I will however mention that most traditional backup software has now evolved to support backing up of Hyper-V, however they seem to support less options and be less flexible as they try to back up hyper-V using the same guidelines that they’ve used for years for traditional backup and most of the time these guidelines just don’t fit. Another thing worth mentioning is that you can actually use windows 2012 built-in backup to back up Hyper-V. It does a reasonable job and is free. however it is of course limited and I wouldn’t use it in a clustered environment.
Now the two programs I’m going to focus on are:
- Microsoft System Center DPM (Data Protection Manager)
- Veeam Backup & Replication
Both these programs follow the guidelines that I outlined in my previous post regarding VSS and both have a degree of visibility into the VM including item level recovery of objects from with in the VM.
Lets start with DPM.
DPM is part of the System center package so if you have purchased System Center then you have DPM. Therefor anyone using SCVMM is also entitled to use DPM. DPM supports backing up of any Microsoft VSS Product with specific support for Hyper-V, Exchange, SQL & Sharepoint.
The first thing to note about DPM is that it supports backing up to tape or to DAS (or any other form of local disk like iscsi or fiber), backing up to a nas is not supported. In the upcoming 2012R2 version you will also be able to back up to Azure and VHD storage pool disks.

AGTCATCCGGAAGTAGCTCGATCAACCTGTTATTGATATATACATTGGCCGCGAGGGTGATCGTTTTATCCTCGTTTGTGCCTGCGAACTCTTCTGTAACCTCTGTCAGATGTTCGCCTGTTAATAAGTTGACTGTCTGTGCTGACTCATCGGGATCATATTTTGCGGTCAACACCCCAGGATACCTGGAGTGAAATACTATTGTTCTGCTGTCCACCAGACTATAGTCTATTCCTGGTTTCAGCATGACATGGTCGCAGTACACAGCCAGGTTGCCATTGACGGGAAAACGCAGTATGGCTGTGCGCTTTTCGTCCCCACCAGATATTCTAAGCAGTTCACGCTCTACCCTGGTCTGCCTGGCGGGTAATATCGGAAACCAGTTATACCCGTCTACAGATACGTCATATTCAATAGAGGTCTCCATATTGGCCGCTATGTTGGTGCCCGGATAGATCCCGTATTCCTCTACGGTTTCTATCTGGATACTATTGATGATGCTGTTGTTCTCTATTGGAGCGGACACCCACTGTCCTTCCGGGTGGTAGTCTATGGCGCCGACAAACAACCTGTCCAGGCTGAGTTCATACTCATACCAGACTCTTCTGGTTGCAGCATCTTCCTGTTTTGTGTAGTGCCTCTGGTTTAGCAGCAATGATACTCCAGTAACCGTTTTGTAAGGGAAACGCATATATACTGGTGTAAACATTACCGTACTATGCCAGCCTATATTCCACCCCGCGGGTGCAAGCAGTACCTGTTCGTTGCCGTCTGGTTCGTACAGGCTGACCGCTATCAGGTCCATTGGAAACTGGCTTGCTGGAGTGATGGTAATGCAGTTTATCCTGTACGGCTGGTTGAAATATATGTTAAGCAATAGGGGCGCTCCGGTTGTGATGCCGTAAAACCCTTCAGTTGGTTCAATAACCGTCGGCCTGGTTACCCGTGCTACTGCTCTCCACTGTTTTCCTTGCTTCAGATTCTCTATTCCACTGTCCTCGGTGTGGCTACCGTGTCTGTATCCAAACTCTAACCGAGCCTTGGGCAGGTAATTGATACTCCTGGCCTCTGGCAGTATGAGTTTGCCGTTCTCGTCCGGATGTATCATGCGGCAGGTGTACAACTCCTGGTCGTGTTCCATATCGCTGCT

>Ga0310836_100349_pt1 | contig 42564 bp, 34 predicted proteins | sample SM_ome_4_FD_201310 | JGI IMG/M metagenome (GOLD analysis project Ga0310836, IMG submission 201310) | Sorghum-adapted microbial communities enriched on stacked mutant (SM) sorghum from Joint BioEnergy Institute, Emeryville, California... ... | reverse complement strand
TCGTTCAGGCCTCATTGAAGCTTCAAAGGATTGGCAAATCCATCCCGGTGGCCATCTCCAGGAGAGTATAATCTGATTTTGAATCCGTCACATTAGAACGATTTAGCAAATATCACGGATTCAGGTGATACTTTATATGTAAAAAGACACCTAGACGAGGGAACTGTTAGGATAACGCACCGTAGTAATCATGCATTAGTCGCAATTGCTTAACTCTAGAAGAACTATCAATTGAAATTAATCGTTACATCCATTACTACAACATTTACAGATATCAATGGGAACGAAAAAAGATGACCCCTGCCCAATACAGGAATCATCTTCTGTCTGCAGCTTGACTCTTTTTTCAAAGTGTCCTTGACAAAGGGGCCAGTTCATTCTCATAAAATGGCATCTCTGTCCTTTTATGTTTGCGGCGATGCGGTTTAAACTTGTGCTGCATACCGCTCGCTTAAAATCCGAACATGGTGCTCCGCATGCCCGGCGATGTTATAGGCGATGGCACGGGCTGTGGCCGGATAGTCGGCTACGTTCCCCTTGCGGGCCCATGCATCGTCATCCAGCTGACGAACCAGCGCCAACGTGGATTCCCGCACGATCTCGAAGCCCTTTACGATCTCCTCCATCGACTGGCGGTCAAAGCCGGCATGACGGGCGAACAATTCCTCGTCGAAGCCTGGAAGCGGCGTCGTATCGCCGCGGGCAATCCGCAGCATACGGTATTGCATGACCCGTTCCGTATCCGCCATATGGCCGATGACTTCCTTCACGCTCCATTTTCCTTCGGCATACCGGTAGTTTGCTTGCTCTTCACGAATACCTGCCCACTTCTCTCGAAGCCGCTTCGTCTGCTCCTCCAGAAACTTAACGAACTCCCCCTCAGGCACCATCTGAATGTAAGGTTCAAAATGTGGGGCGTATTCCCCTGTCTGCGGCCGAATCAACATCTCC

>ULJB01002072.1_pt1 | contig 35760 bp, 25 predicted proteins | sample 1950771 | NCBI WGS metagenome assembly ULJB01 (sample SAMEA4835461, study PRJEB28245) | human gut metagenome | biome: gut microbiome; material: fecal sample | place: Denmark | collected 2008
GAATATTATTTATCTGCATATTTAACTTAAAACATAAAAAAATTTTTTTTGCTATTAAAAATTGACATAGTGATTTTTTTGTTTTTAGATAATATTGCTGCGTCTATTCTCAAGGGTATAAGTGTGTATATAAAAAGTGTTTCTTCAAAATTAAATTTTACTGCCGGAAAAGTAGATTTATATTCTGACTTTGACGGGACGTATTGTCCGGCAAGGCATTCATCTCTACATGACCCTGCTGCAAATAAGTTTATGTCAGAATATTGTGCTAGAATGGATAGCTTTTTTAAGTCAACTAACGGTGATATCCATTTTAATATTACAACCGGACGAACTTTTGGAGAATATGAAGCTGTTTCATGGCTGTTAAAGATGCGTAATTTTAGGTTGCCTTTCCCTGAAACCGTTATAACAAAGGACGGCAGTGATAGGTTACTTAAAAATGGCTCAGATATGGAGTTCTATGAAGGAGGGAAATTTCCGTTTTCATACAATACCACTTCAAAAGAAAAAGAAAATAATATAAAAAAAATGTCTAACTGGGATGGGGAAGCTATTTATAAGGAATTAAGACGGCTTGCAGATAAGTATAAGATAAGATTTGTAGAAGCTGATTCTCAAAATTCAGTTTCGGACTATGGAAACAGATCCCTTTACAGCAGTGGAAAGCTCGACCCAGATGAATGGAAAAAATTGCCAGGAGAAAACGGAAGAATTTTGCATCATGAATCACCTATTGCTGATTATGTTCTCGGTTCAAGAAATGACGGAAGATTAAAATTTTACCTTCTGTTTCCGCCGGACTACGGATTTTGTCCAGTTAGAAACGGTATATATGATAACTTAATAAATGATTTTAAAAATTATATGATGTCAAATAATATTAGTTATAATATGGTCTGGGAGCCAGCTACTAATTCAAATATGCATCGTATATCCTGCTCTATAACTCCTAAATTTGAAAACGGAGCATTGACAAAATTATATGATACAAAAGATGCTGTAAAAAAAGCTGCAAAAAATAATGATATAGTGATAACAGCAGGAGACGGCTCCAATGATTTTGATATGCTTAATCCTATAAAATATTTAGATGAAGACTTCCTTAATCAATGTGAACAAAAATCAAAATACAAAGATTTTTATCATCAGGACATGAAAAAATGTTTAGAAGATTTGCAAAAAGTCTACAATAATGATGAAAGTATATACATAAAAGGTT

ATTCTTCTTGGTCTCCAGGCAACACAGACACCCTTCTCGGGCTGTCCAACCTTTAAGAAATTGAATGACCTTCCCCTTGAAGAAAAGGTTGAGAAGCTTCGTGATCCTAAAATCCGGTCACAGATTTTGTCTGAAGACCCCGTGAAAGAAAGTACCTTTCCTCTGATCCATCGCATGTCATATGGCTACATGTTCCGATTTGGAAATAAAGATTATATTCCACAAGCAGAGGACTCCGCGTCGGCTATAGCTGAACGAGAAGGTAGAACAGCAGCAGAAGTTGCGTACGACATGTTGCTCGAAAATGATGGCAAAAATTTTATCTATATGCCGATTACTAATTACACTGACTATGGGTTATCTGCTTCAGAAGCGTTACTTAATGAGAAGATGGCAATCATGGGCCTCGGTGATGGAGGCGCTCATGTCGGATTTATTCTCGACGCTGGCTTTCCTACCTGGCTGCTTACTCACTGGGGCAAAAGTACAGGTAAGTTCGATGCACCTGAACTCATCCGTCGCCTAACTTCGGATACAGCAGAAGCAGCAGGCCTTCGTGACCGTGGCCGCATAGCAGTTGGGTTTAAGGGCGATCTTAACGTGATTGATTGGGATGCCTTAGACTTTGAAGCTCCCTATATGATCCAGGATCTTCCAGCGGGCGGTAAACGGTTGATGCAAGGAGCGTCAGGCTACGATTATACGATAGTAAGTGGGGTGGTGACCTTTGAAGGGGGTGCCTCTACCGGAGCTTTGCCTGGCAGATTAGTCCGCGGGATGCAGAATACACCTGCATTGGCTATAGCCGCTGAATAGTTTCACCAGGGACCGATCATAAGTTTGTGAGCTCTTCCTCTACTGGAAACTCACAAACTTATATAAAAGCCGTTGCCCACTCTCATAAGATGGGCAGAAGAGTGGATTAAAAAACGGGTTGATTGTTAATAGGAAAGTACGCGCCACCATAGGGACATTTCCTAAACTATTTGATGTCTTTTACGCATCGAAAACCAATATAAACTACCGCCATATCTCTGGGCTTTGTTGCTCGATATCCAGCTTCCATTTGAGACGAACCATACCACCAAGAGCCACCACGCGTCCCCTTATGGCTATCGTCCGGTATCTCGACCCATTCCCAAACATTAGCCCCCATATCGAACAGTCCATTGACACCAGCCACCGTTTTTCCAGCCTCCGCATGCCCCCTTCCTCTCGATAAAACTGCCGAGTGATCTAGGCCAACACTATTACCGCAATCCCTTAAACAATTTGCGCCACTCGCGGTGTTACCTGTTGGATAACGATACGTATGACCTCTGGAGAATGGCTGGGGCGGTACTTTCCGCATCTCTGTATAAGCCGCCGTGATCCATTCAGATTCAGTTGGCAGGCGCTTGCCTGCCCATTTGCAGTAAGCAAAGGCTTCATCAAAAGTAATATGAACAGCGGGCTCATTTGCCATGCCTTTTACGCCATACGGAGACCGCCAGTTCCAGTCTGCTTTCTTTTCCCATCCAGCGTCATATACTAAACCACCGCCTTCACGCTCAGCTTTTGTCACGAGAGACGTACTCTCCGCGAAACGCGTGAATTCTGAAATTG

When you run your initial Hyper-V backup a full backup will be performed know as a “replica”. After the full backup is created all future backups will be incremental know as “express backups” This meeans that after your initial backup all backups are incremental and take a short time to run, this in turn allows you to run multiple backups during the day and not just a single backup during night hours. Now that you have a backup or backups of your VM’s you can of course perform restores. With DPM we have two restore options for VM’s. The first is a full restore of the VM. This is basically used if your VM was accidentally deleted or harmed so badly that you just want to restore a previous copy of it. The second option is file level restore. In this case DPM will show you the actual files from within the VM (provided that the VM is a windows based VM) and allow you the option to restore specific files from with in the VM.